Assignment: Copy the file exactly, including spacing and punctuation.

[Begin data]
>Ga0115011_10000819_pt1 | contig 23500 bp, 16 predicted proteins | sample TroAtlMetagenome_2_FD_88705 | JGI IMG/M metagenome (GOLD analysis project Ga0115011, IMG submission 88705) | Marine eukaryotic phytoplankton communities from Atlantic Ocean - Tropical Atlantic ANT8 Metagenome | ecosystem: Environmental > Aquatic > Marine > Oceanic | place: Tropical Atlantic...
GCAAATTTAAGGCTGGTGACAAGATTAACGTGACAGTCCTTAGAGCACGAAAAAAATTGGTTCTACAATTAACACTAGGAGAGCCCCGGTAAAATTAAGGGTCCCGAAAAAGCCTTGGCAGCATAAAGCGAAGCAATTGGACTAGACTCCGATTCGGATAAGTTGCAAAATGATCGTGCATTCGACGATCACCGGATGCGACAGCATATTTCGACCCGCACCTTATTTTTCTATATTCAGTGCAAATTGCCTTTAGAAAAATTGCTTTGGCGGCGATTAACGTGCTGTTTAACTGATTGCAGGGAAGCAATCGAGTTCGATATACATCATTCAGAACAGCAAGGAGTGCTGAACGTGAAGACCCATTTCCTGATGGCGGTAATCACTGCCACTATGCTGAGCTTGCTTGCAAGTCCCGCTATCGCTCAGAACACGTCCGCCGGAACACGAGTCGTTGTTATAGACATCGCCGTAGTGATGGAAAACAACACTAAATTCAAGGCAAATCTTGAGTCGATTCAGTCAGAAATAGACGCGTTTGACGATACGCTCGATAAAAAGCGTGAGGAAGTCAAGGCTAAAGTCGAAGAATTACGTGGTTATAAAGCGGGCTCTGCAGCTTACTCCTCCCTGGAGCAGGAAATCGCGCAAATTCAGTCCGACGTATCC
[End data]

>Ga0115011_10000819_pt1 | contig 23500 bp, 16 predicted proteins | sample TroAtlMetagenome_2_FD_88705 | JGI IMG/M metagenome (GOLD analysis project Ga0115011, IMG submission 88705) | Marine eukaryotic phytoplankton communities from Atlantic Ocean - Tropical Atlantic ANT8 Metagenome | ecosystem: Environmental > Aquatic > Marine > Oceanic | place: Tropical Atlantic...
GCAAATTTAAGGCTGGTGACAAGATTAACGTGACAGTCCTTAGAGCACGAAAAAAATTGGTTCTACAATTAACACTAGGAGAGCCCCGGTAAAATTAAGGGTCCCGAAAAAGCCTTGGCAGCATAAAGCGAAGCAATTGGACTAGACTCCGATTCGGATAAGTTGCAAAATGATCGTGCATTCGACGATCACCGGATGCGACAGCATATTTCGACCCGCACCTTATTTTTCTATATTCAGTGCAAATTGCCTTTAGAAAAATTGCTTTGGCGGCGATTAACGTGCTGTTTAACTGATTGCAGGGAAGCAATCGAGTTCGATATACATCATTCAGAACAGCAAGGAGTGCTGAACGTGAAGACCCATTTCCTGATGGCGGTAATCACTGCCACTATGCTGAGCTTGCTTGCAAGTCCCGCTATCGCTCAGAACACGTCCGCCGGAACACGAGTCGTTGTTATAGACATCGCCGTAGTGATGGAAAACAACACTAAATTCAAGGCAAATCTTGAGTCGATTCAGTCAGAAATAGACGCGTTTGACGATACGCTCGATAAAAAGCGTGAGGAAGTCAAGGCTAAAGTCGAAGAATTACGTGGTTATAAAGCGGGCTCTGCAGCTTACTCCTCCCTGGAGCAGGAAATCGCGCAAATTCAGTCCGACGTATCC